According to Vidas' ICF study, which was published in 2012 by the American Clean Skies Foundation, Texas should see a gain of up to 236,000 jobs and Pennsylvania up to 145,000 jobs. Even states without significant shale gas resources are expected to gain tens of thousands of jobs due to supply chain businesses. Examples include Florida (59,000 jobs), New Jersey (36,000 jobs), and Missouri (21,000 jobs). Employment in Ohio was predicted to rise by between 42,900 and 84,000 jobs by 2017.
Other studies verify these predictions. The U.S. Chamber of Commerce's Institute for 21st Century Energy predicts that the Marcellus Shale region will produce 30,000 West Virginia jobs by 2020 and 58,000 by 2035 -- vastly outstripping declines in the coal industry. Research firm IHS estimates that as many as 3.8 million new jobs will be created by 2025 in the U.S. that are either directly or indirectly related to the natural gas industry.
The extra work is expected to come in far-flung fields including gas and liquids pipelines, gas processing plants, petrochemical plants, steel manufacturing, sand mining, ammonia production, methanol production and liquefied natural gas export terminals.
Studies have shown that, in general, the renewable energy sector generates more jobs per megawatt of power installed, per unit of energy produced, and per dollar of investment, than the fossil fuel-based energy sector. Combined heat and power technologies create direct jobs in manufacturing, engineering, installation and maintenance as well as indirect jobs up and down the supply chain.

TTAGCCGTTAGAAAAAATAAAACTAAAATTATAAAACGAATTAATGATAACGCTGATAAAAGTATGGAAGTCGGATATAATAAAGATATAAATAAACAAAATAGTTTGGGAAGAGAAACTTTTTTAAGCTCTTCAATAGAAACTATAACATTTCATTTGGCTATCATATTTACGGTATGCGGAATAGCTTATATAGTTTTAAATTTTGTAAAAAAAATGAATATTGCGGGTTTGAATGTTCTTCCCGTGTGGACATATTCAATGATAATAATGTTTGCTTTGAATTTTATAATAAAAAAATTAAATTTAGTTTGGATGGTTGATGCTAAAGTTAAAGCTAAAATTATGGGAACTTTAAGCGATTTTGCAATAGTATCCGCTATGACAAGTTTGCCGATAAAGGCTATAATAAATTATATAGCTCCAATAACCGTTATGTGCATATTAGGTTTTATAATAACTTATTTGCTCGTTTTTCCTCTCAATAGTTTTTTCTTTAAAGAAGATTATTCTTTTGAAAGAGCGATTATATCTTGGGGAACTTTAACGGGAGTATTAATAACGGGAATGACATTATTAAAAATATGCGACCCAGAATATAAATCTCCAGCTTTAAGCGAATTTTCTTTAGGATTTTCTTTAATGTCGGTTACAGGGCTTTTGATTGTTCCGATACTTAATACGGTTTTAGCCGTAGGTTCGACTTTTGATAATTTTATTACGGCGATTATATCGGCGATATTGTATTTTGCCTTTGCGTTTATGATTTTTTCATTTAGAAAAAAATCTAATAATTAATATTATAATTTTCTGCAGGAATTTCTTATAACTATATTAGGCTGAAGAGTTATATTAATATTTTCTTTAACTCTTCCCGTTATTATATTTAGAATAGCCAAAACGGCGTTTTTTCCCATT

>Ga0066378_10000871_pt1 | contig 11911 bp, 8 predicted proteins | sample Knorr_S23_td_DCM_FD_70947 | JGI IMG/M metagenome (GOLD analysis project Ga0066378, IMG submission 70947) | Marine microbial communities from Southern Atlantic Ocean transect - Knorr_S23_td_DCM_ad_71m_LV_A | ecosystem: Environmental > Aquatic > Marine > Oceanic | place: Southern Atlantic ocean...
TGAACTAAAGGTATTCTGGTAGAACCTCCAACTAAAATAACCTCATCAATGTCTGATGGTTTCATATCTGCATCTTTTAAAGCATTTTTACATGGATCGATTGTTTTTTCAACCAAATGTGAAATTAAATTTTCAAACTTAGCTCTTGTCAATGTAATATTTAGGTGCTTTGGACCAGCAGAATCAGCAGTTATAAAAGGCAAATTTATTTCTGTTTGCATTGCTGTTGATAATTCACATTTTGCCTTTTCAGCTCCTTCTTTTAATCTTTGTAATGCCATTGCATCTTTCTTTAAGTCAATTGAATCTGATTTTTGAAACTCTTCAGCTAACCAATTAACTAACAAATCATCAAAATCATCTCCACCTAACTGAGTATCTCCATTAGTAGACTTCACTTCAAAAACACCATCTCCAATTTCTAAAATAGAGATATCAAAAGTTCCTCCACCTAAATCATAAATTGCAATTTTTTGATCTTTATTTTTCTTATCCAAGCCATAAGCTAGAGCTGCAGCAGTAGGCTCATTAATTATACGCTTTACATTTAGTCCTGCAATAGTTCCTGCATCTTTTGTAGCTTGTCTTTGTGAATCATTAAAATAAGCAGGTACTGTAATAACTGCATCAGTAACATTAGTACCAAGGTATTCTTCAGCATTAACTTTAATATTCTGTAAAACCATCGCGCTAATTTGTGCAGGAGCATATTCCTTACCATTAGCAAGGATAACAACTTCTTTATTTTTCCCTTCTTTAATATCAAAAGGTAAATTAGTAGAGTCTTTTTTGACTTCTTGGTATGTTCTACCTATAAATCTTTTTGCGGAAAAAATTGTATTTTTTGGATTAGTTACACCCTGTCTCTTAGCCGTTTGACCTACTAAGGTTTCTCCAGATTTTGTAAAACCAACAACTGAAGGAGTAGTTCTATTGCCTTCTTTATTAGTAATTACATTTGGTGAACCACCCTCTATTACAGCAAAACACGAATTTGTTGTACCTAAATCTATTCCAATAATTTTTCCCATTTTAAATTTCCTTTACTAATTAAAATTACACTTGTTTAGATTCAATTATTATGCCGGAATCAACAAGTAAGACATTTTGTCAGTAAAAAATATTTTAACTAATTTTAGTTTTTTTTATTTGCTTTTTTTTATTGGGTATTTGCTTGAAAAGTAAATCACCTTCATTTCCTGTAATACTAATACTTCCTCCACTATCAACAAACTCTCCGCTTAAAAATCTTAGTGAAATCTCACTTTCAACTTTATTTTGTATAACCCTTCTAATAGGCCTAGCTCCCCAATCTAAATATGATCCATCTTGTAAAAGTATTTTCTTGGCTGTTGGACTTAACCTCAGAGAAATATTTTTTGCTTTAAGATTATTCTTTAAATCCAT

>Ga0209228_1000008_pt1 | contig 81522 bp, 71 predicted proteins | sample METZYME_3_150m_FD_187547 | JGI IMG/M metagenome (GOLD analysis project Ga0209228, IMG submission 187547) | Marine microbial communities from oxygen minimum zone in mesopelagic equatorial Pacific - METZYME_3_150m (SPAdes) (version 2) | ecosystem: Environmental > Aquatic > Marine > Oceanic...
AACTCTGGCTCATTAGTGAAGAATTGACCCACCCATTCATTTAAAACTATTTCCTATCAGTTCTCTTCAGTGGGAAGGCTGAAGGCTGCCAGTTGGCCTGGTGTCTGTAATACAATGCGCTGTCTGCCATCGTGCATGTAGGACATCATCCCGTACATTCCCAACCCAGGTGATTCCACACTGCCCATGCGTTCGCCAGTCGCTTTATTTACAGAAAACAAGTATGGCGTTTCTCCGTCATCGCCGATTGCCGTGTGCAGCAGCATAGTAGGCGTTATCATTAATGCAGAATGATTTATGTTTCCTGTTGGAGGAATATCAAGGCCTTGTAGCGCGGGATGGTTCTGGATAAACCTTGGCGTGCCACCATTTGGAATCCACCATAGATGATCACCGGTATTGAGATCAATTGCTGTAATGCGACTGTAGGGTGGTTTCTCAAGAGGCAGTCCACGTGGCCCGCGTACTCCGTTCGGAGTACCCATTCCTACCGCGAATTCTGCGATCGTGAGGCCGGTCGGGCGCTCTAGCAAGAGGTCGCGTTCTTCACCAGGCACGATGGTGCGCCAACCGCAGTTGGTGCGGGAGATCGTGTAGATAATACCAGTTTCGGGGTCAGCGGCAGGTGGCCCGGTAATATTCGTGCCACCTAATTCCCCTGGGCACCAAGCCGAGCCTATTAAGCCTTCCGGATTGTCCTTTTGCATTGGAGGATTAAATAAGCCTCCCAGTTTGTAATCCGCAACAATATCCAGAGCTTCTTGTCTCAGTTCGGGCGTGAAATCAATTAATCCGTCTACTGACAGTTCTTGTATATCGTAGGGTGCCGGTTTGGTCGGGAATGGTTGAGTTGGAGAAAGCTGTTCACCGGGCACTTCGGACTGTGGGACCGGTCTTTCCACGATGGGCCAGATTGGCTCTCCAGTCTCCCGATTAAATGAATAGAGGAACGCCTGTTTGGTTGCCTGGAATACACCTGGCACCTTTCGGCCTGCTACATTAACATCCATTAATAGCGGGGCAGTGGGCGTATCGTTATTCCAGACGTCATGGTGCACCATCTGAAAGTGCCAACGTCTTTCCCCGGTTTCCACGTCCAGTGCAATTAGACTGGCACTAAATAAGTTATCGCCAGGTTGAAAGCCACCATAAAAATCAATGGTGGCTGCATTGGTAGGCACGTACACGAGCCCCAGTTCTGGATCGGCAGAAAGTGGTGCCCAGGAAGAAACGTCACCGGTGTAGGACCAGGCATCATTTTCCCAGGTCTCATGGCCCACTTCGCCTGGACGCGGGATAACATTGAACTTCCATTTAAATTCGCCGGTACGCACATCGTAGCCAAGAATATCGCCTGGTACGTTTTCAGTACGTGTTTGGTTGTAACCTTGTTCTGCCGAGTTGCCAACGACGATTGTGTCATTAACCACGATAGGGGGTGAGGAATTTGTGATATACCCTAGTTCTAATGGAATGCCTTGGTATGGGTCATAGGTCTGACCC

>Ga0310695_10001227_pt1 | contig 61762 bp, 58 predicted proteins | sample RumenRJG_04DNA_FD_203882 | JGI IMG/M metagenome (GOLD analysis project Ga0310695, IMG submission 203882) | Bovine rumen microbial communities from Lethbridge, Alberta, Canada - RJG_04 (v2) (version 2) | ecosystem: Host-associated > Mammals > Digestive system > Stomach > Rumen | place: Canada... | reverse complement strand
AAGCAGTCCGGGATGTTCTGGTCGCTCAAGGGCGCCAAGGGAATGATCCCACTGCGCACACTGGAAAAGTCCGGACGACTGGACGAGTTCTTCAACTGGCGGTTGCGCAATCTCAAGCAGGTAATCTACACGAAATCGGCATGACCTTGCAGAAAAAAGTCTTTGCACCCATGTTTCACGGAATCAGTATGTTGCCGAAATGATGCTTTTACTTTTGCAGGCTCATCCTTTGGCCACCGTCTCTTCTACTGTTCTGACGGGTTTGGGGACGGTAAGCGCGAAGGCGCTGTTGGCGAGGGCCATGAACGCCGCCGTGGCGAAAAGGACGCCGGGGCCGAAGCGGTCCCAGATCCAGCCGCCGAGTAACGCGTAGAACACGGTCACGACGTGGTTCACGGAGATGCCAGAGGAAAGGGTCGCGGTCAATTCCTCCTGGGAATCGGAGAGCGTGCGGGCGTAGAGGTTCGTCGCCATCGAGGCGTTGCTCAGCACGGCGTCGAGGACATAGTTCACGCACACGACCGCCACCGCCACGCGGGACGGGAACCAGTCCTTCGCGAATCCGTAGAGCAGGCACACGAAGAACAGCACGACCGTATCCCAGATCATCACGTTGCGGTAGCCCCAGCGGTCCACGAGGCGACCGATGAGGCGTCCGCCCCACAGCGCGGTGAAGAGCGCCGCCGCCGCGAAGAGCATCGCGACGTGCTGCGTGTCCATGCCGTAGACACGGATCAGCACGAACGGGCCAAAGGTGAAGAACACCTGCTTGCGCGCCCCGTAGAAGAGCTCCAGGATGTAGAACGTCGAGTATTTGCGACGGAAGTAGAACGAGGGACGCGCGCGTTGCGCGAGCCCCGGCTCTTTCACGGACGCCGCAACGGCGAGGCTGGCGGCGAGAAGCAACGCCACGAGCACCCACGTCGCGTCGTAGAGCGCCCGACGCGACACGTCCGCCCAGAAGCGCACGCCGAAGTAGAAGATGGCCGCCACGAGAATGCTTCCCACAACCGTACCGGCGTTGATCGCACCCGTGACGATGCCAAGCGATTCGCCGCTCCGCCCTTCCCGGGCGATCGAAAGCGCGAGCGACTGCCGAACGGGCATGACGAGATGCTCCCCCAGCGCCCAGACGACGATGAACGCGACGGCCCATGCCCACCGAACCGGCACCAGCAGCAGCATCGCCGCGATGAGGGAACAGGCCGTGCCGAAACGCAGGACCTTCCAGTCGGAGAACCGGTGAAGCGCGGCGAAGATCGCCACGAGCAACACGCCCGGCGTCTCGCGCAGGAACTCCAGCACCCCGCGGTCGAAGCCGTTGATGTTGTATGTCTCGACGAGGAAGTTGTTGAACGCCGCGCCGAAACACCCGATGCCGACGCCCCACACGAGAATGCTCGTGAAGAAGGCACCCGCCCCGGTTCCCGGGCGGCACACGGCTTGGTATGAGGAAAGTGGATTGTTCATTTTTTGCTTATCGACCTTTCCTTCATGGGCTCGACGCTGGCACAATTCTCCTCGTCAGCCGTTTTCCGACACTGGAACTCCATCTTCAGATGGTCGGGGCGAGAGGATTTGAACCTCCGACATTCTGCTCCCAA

West Virginia has already seen some of this growth; a steel plant across the border in Youngstown is back in production. Elsewhere in the country, steel mills are firing up with coke batteries and blast furnaces as part of direct-reduced iron (DRI) plants. The plants produce at relatively low cost so-called sponge iron -- the product of direct reduction of iron ore and gas -- which is one of the hottest materials in the construction industry today.
Coal will -- and should -- recede as a source of energy. New energy sources will yield long-term gains -- an increase in jobs and in the improved health of the citizens of coal country and the nation as a whole.
Ned Helme is president of the Center for Clean Air Policy.